Culture of bullying ‘widespread’ across Coast Guard, Dáil told

Issues which led to Doolin Coast Guard being stood down replicated across country, TDs say

A “toxic” working environment at the Doolin Coast Guard station is replicated “up and down” the country, the Dáil has been told in the wake of the resignation of six volunteers at the Co Clare station.

The unit has been stood down following the resignations of six members including the officer in charge, out of a team of 18.

Independent Clare TD Michael McNamara describing the environment as toxic, claimed “there’s an absolute lack of confidence in the most senior management in the Coast Guard by the rank and file”.

Fine Gael Clare TD Joe Carey said a "culture of bullying and harassment has developed within the coast guard system, which has been left evolve without check" and was "widespread across the country".


He called for Ministerial intervention and he "implored" Minister of State for Transport Hildegarde Naughton to "appoint an independent, competent person to have a serious look at the situation in Doolin".

He said it was time for a “root and branch review” of the service in terms of management and volunteers and how they work together.

“Morale is at an all-time low,” he said, adding that the Coast Guard service is under huge stress and “we won’t have one (Coast Guard service) certainly if we don’t address the issues that have emerged in Doolin”.

Mr Carey also appealed for the unit to be re-instated as a matter of urgency with the 12 remaining volunteers “who are more than capable” of carrying out tasks such as cliff rescue, searches and ambulance assistance.

Earlier Fianna Fáil Clare TD Cathal Crowe also appealed for Government intervention to restore the Doolin service, stating that on Wednesday night rescue helicopter 115 searched for a person reported missing at the Cliffs of Moher, with no support available from Doolin Rescue.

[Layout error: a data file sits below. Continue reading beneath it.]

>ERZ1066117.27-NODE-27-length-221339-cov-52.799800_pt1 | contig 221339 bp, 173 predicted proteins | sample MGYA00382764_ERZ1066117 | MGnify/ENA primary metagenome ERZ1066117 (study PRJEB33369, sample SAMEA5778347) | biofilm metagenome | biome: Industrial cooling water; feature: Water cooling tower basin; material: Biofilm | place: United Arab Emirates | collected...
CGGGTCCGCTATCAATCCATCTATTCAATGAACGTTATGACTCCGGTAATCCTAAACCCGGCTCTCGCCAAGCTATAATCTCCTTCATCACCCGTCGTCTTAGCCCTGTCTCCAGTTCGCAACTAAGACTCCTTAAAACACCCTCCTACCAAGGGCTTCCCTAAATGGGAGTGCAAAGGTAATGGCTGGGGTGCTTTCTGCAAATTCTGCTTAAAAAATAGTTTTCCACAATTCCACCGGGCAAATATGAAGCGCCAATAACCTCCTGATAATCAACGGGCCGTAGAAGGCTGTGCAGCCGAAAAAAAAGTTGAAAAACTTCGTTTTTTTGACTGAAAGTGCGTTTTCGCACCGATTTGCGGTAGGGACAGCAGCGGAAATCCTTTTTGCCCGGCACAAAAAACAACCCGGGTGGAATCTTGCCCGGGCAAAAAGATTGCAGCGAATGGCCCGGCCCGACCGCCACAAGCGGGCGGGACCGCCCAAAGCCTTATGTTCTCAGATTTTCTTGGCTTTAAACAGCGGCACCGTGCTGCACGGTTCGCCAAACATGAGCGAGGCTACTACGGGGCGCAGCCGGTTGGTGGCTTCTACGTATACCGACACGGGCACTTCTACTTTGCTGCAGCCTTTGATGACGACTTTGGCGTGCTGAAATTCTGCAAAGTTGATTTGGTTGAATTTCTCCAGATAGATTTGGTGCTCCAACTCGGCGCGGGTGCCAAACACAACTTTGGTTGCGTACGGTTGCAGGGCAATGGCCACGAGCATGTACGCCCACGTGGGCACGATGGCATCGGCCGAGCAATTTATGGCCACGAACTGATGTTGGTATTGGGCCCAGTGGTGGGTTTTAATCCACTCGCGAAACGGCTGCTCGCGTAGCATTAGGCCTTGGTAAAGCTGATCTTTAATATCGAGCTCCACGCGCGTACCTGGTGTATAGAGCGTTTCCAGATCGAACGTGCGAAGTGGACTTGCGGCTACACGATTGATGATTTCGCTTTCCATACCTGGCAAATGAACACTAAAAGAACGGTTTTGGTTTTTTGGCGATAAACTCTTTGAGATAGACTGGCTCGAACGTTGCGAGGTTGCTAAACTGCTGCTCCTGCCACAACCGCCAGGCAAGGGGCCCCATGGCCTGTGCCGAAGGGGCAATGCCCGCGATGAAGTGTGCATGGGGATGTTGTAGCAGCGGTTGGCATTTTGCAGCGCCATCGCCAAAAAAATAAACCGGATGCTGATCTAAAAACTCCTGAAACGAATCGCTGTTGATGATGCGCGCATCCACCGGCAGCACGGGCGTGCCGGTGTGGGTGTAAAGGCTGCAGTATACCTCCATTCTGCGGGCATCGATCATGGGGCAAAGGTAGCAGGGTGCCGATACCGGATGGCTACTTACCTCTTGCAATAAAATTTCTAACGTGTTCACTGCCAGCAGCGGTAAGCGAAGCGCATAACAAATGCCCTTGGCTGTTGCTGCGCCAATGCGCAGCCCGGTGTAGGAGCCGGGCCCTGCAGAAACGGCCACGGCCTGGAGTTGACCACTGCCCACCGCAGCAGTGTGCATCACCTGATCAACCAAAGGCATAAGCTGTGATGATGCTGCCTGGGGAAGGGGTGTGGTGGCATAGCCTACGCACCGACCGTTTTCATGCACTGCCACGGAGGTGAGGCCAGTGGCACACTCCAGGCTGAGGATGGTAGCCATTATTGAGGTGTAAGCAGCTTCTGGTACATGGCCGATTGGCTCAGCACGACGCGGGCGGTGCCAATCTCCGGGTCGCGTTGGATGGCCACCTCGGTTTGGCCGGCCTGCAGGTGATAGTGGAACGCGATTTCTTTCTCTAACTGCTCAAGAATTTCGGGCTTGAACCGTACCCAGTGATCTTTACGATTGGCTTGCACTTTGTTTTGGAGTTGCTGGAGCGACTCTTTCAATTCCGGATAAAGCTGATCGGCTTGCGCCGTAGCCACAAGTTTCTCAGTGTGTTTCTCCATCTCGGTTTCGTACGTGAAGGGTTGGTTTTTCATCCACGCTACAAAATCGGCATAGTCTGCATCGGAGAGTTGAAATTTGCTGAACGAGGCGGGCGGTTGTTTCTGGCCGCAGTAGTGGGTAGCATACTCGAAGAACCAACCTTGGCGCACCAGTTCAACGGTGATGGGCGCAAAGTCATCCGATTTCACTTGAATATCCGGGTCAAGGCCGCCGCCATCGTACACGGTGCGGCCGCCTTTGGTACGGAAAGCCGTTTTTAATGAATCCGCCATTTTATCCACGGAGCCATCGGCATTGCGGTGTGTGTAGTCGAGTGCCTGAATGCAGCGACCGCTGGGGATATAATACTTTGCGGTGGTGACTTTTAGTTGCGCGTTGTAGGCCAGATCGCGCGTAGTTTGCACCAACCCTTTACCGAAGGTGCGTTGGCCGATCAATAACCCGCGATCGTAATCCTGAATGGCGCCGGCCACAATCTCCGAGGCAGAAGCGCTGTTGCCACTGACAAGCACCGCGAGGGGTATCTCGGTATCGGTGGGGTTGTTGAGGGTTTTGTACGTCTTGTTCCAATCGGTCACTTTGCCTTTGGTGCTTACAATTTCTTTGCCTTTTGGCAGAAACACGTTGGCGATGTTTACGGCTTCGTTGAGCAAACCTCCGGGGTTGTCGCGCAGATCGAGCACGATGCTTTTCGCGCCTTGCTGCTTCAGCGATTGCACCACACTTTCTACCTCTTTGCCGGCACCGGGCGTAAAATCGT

The TDs raised the issue in the Dáil following the resignations on Tuesday.

Mr McNamara said the Minister should talk to officer in charge Mattie Shannon who "gave his lifetime to the Coast Guard" and had left the service. "People of that sort of dedication don't leave unless there's something badly wrong."

He said the head of the Coast Guard would “give a story” but it would not be shared by the rank and file members.

And he said volunteers “feel that nobody has their back. They’ve no representative body. They speak out and are singled out for disciplinary measures.”

The Minister of State said “I hear the concerns of the Deputies”. She had contacted the representative body for volunteers called the Coastal Unit Advisory Unit and hoped to meet them shortly.

Mr McNamara said however, that was “basically a grouping of officers in charge”.

Ms Naughton said that standing down the unit was a “proportionate response”, given the “significant ongoing attempts by the Coast Guard to address the unfortunate differences that have existed within the unit”.

The resignations had contributed to the decision and “the key objective is to ensure the safety of the volunteers”.

She said the Coast Guard management and her department would continue to provide all supports, training and mediation to the unit with a view to returning the Doolin unit to service “as soon as practicable”.

She said the Inis Óirr Coast Guard unit which falls under the direct management of the Doolin unit “shall continue to remain fully operational in the interim” and the service is liaising with other search and rescue bodies to provide “full cover”.

The Minister stressed that the Coast Guard and her department “have taken these unfortunate differences within the Doolin unit volunteers extremely seriously and have consistently strived over the last number of years to try to assist in the repair of the breakdown in relationships”.

This included an independent investigation by a HR consultancy firm, “dignity and respect training”, group meetings and one-to-one sessions with Coast Guard management and the Doolin unit.

She stressed the Coast Guard was “committed to supporting the near 900 dedicated volunteers”.

Marie O'Halloran

Marie O'Halloran

Marie O'Halloran is Parliamentary Correspondent of The Irish Times